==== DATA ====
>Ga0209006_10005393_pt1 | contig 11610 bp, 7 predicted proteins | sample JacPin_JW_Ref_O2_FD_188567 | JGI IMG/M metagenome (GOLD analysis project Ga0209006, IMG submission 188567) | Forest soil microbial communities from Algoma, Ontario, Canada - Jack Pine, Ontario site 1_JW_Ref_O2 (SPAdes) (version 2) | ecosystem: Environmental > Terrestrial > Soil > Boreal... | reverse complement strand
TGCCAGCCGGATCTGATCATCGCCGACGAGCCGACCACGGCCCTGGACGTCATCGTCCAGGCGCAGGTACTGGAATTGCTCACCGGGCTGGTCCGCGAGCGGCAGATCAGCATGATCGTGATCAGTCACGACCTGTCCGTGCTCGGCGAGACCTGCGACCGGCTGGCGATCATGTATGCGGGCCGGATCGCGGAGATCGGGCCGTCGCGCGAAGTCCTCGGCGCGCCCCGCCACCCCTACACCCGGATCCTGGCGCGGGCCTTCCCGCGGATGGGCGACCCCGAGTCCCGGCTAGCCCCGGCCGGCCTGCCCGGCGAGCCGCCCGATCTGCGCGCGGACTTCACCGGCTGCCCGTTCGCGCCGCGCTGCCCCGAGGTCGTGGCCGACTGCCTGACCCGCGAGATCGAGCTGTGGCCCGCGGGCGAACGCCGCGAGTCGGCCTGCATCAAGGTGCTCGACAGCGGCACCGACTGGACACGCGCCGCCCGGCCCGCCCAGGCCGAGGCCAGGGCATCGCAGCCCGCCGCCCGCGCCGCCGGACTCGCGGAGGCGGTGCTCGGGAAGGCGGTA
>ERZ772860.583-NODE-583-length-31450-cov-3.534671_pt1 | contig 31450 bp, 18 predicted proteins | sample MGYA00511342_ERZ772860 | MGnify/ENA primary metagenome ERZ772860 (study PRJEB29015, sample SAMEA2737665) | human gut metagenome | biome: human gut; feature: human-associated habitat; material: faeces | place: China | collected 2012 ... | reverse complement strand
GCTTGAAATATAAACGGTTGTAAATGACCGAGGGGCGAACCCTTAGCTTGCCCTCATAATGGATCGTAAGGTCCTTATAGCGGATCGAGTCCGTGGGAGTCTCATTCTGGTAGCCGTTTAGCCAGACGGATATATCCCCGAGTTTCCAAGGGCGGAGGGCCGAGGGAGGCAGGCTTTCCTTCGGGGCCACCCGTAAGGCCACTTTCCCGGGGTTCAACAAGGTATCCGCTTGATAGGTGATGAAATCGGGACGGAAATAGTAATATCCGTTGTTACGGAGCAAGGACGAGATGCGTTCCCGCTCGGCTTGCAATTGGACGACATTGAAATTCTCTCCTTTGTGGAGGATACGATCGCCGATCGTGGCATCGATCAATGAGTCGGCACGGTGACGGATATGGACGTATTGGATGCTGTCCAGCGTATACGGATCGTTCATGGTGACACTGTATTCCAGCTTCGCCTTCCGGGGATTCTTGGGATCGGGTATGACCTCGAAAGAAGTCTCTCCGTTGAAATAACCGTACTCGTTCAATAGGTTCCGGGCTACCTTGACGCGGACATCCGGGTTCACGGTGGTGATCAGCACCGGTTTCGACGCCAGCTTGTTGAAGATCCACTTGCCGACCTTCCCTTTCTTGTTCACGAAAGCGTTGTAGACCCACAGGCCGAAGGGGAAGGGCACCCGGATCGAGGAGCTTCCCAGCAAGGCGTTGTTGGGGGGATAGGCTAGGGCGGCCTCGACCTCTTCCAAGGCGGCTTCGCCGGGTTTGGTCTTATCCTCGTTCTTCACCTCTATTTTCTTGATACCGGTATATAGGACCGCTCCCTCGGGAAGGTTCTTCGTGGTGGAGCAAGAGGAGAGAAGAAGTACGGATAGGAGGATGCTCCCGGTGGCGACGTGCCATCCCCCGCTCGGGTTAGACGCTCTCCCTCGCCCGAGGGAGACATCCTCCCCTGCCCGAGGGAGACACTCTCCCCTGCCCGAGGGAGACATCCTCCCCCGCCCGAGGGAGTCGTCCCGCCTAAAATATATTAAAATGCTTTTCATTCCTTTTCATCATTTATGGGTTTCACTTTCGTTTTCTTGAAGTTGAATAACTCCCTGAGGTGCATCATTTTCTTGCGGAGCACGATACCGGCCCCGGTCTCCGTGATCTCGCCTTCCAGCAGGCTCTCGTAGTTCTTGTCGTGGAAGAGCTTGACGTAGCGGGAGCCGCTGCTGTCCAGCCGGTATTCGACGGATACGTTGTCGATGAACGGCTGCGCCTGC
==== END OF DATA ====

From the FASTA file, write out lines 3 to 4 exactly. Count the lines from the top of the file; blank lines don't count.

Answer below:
>ERZ772860.583-NODE-583-length-31450-cov-3.534671_pt1 | contig 31450 bp, 18 predicted proteins | sample MGYA00511342_ERZ772860 | MGnify/ENA primary metagenome ERZ772860 (study PRJEB29015, sample SAMEA2737665) | human gut metagenome | biome: human gut; feature: human-associated habitat; material: faeces | place: China | collected 2012 ... | reverse complement strand
GCTTGAAATATAAACGGTTGTAAATGACCGAGGGGCGAACCCTTAGCTTGCCCTCATAATGGATCGTAAGGTCCTTATAGCGGATCGAGTCCGTGGGAGTCTCATTCTGGTAGCCGTTTAGCCAGACGGATATATCCCCGAGTTTCCAAGGGCGGAGGGCCGAGGGAGGCAGGCTTTCCTTCGGGGCCACCCGTAAGGCCACTTTCCCGGGGTTCAACAAGGTATCCGCTTGATAGGTGATGAAATCGGGACGGAAATAGTAATATCCGTTGTTACGGAGCAAGGACGAGATGCGTTCCCGCTCGGCTTGCAATTGGACGACATTGAAATTCTCTCCTTTGTGGAGGATACGATCGCCGATCGTGGCATCGATCAATGAGTCGGCACGGTGACGGATATGGACGTATTGGATGCTGTCCAGCGTATACGGATCGTTCATGGTGACACTGTATTCCAGCTTCGCCTTCCGGGGATTCTTGGGATCGGGTATGACCTCGAAAGAAGTCTCTCCGTTGAAATAACCGTACTCGTTCAATAGGTTCCGGGCTACCTTGACGCGGACATCCGGGTTCACGGTGGTGATCAGCACCGGTTTCGACGCCAGCTTGTTGAAGATCCACTTGCCGACCTTCCCTTTCTTGTTCACGAAAGCGTTGTAGACCCACAGGCCGAAGGGGAAGGGCACCCGGATCGAGGAGCTTCCCAGCAAGGCGTTGTTGGGGGGATAGGCTAGGGCGGCCTCGACCTCTTCCAAGGCGGCTTCGCCGGGTTTGGTCTTATCCTCGTTCTTCACCTCTATTTTCTTGATACCGGTATATAGGACCGCTCCCTCGGGAAGGTTCTTCGTGGTGGAGCAAGAGGAGAGAAGAAGTACGGATAGGAGGATGCTCCCGGTGGCGACGTGCCATCCCCCGCTCGGGTTAGACGCTCTCCCTCGCCCGAGGGAGACATCCTCCCCTGCCCGAGGGAGACACTCTCCCCTGCCCGAGGGAGACATCCTCCCCCGCCCGAGGGAGTCGTCCCGCCTAAAATATATTAAAATGCTTTTCATTCCTTTTCATCATTTATGGGTTTCACTTTCGTTTTCTTGAAGTTGAATAACTCCCTGAGGTGCATCATTTTCTTGCGGAGCACGATACCGGCCCCGGTCTCCGTGATCTCGCCTTCCAGCAGGCTCTCGTAGTTCTTGTCGTGGAAGAGCTTGACGTAGCGGGAGCCGCTGCTGTCCAGCCGGTATTCGACGGATACGTTGTCGATGAACGGCTGCGCCTGC